1) Remember your kid is a KID! Kids are KIDS! They may show brilliance in one moment, but that does not mean it's time to treat them like little adults (even if that's what they want). Your child has plenty of time and opportunities to ease into adulthood. Let them be kids. A common phrase uttered by parents is, "If I would have known then what I know now, life would've been easier, so I'm trying to save my child the stress." It never fails. Kids don't think like adults, let's not expect them to. Part of the maturation process is to make mistakes.
2) I learned by watching you. You think they aren't listening or watching, but they are. Parents are the child's reference point and source of modeling from an early age. Studies have shown the "do as I say, not as I do" method is woefully ineffective. Makes sense, right? Would you listen to someone who didn't heed their own advice? Be aware of what you say, how you act, and what you do. If you have difficulty managing your emotions, don't be surprised if your child also has difficulty. Model appropriate behavior for your child (and yourself).
3) Be consistent. A major issue for kids is when parents change the rules because "I'm the parent and I say so". Many kids feel confused and consequently have no idea what the parents want. Even worse, they may feel angry and resentful. If you do change the rules, talk with your child so that everyone is on the same page. Give them an opportunity to express their thoughts and feelings. In two-parent households, be sure that both parents are on the same page. The analogy I use for adults is imagine what your work experience would be like if you had two bosses telling you two different things. Not fun.
4) Keep promises. If you promise something to your child, keep the promise. If you can't keep the promise (it will happen--no one is perfect), apologize. Breaking a promise does not have to become a trust issue between the two of you. Acknowledge your child's feelings and come up with a plan for how you can make it up to your child at a later time.
5) Share the power. Kids are dynamic. In one moment you may think they don't need you anymore, and in the next moment they are looking for your love and support. As children mature, they want independence. At the same time, you are the parent and responsible for their well-being. Find balance between being the decision-maker and allowing your child to make some decisions. This balance involves trusting your child. If your child has made good decisions in the past, give them a chance to make another one. This can be scary for some parents, but showing confidence in your child's ability to make the right choice can be a valuable life lesson.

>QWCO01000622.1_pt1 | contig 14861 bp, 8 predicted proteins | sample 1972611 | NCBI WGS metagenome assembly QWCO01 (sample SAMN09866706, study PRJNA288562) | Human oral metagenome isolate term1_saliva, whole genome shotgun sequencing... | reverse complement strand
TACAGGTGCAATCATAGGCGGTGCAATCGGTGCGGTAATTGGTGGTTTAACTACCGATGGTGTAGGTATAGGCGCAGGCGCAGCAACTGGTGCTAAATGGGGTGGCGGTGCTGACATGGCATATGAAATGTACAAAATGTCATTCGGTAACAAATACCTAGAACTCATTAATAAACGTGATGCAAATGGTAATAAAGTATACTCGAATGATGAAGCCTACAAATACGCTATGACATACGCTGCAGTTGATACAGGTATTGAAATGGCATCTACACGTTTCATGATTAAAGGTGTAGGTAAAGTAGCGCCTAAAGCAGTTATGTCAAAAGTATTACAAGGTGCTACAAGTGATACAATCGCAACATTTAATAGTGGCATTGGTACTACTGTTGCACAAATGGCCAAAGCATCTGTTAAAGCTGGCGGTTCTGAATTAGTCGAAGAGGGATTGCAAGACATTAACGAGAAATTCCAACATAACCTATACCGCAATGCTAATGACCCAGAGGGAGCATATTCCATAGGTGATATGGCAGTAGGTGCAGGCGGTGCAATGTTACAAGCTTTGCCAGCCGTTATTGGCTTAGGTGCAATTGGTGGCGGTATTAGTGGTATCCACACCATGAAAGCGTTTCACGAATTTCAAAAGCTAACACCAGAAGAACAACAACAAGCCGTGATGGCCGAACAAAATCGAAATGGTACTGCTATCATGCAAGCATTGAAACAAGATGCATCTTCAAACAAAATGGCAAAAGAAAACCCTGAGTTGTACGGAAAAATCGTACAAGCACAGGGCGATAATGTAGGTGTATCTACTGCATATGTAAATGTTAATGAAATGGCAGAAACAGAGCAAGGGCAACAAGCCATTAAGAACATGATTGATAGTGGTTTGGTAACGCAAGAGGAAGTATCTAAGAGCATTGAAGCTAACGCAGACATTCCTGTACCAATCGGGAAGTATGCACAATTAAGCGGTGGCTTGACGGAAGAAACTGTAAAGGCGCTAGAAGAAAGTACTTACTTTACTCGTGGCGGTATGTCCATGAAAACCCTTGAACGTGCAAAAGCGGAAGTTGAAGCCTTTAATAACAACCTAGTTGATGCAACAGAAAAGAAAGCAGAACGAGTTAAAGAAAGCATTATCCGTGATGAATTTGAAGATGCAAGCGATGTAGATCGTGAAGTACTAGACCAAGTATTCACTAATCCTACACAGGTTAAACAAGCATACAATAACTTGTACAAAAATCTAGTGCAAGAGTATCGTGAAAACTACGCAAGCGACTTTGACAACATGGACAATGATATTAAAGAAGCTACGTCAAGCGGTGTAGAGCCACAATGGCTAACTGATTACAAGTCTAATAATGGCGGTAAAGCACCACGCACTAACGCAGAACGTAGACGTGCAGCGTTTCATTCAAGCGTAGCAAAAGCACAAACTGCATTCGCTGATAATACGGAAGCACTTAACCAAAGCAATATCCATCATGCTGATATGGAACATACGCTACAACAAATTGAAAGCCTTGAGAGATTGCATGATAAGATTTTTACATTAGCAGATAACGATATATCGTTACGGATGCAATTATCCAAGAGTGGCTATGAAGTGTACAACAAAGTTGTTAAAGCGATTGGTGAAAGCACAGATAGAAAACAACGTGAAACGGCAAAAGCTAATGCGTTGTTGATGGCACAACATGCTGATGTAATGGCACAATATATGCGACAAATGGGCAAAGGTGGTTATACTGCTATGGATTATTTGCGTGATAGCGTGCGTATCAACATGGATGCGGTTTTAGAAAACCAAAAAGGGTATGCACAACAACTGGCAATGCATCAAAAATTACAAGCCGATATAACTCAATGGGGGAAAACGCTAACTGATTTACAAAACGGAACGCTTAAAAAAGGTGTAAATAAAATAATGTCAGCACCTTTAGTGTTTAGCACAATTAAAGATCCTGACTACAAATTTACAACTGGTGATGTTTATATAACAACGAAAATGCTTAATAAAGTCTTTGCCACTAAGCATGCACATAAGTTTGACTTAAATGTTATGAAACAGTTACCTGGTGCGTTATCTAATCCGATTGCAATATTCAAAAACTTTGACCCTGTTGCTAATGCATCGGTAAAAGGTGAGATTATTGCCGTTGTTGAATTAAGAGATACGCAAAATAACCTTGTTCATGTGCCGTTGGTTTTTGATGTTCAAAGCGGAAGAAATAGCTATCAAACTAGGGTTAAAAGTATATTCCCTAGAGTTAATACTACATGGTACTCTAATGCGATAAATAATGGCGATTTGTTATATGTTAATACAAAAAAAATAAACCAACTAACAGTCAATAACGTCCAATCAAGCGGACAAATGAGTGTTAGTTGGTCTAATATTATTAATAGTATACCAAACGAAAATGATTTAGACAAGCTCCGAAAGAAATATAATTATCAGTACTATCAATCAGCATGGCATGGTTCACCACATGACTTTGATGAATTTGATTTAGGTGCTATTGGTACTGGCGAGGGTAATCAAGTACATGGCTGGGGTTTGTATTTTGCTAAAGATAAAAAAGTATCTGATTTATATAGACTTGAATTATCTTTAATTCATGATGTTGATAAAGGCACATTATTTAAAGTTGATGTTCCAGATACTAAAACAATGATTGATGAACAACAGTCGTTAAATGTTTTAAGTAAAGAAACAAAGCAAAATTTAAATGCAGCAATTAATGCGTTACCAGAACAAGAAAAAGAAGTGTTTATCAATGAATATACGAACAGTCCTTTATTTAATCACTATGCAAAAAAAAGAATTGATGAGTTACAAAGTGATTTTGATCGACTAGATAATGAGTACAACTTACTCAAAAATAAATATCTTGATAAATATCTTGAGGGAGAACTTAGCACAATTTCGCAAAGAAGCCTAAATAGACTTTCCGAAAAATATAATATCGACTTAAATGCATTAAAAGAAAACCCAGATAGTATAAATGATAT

6) Validate feelings. It's never a good idea to dismiss your child's (or anyone's) feelings. Try to understand your child's perspective, even if you don't agree. Express that you acknowledge their feelings. An empathic, validating response may open a meaningful dialogue. In moments of frustration the statement, "You're wrong and i'm right, end of discussion," can shut down the communication. That statement may result in your child submitting to your authority, but it's just as likely your child will find another way around your limits.
7) Manage your feelings. It's hard to have a conversation with a child who is in the middle of meltdown. Same goes for adults. Children bring joy and overwhelming stress. It's a package deal. Reflect on where you are emotionally before engaging your child in conversation. It can make a world of difference. If you are feeling overwhelmed in the moment, let your child know the conversation is not over but you need time to gather your thought, and you both will find a mutually-convenient time to talk. Not only does this give you time to gather your wits, it models a strategy for your child to utilize in overwhelming moments.
As usual, feel free to share this post via facebook, twitter, etc. Comments are welcomed!
If you are interested in being notified of future posts, you can “like” The Family Center of Knoxville facebook group by clicking here. Thanks for your support!